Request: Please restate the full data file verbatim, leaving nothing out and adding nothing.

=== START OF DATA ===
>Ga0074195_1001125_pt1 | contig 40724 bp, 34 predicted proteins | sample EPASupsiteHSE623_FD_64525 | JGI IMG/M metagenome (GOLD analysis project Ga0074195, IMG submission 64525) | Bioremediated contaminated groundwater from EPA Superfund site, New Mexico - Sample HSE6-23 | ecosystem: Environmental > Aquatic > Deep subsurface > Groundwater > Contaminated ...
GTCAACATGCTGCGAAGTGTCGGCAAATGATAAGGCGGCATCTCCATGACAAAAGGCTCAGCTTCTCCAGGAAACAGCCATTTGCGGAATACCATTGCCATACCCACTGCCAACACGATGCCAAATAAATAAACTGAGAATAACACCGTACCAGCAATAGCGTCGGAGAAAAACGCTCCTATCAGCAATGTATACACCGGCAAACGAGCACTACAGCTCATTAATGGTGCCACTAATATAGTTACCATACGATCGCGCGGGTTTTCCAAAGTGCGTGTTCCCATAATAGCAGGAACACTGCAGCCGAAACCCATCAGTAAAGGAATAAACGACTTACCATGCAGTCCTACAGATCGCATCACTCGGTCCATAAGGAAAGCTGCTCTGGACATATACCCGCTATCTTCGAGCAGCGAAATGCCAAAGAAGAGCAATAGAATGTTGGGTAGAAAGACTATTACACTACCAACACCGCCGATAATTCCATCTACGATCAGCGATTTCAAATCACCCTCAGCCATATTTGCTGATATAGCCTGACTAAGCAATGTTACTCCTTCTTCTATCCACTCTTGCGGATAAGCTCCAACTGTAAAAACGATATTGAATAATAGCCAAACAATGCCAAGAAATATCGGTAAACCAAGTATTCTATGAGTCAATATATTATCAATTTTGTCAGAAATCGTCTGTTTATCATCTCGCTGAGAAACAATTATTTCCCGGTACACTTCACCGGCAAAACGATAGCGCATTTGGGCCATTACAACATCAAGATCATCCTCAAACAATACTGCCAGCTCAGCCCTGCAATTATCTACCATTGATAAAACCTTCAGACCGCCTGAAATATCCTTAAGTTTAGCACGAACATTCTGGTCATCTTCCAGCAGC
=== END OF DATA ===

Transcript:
>Ga0074195_1001125_pt1 | contig 40724 bp, 34 predicted proteins | sample EPASupsiteHSE623_FD_64525 | JGI IMG/M metagenome (GOLD analysis project Ga0074195, IMG submission 64525) | Bioremediated contaminated groundwater from EPA Superfund site, New Mexico - Sample HSE6-23 | ecosystem: Environmental > Aquatic > Deep subsurface > Groundwater > Contaminated ...
GTCAACATGCTGCGAAGTGTCGGCAAATGATAAGGCGGCATCTCCATGACAAAAGGCTCAGCTTCTCCAGGAAACAGCCATTTGCGGAATACCATTGCCATACCCACTGCCAACACGATGCCAAATAAATAAACTGAGAATAACACCGTACCAGCAATAGCGTCGGAGAAAAACGCTCCTATCAGCAATGTATACACCGGCAAACGAGCACTACAGCTCATTAATGGTGCCACTAATATAGTTACCATACGATCGCGCGGGTTTTCCAAAGTGCGTGTTCCCATAATAGCAGGAACACTGCAGCCGAAACCCATCAGTAAAGGAATAAACGACTTACCATGCAGTCCTACAGATCGCATCACTCGGTCCATAAGGAAAGCTGCTCTGGACATATACCCGCTATCTTCGAGCAGCGAAATGCCAAAGAAGAGCAATAGAATGTTGGGTAGAAAGACTATTACACTACCAACACCGCCGATAATTCCATCTACGATCAGCGATTTCAAATCACCCTCAGCCATATTTGCTGATATAGCCTGACTAAGCAATGTTACTCCTTCTTCTATCCACTCTTGCGGATAAGCTCCAACTGTAAAAACGATATTGAATAATAGCCAAACAATGCCAAGAAATATCGGTAAACCAAGTATTCTATGAGTCAATATATTATCAATTTTGTCAGAAATCGTCTGTTTATCATCTCGCTGAGAAACAATTATTTCCCGGTACACTTCACCGGCAAAACGATAGCGCATTTGGGCCATTACAACATCAAGATCATCCTCAAACAATACTGCCAGCTCAGCCCTGCAATTATCTACCATTGATAAAACCTTCAGACCGCCTGAAATATCCTTAAGTTTAGCACGAACATTCTGGTCATCTTCCAGCAGC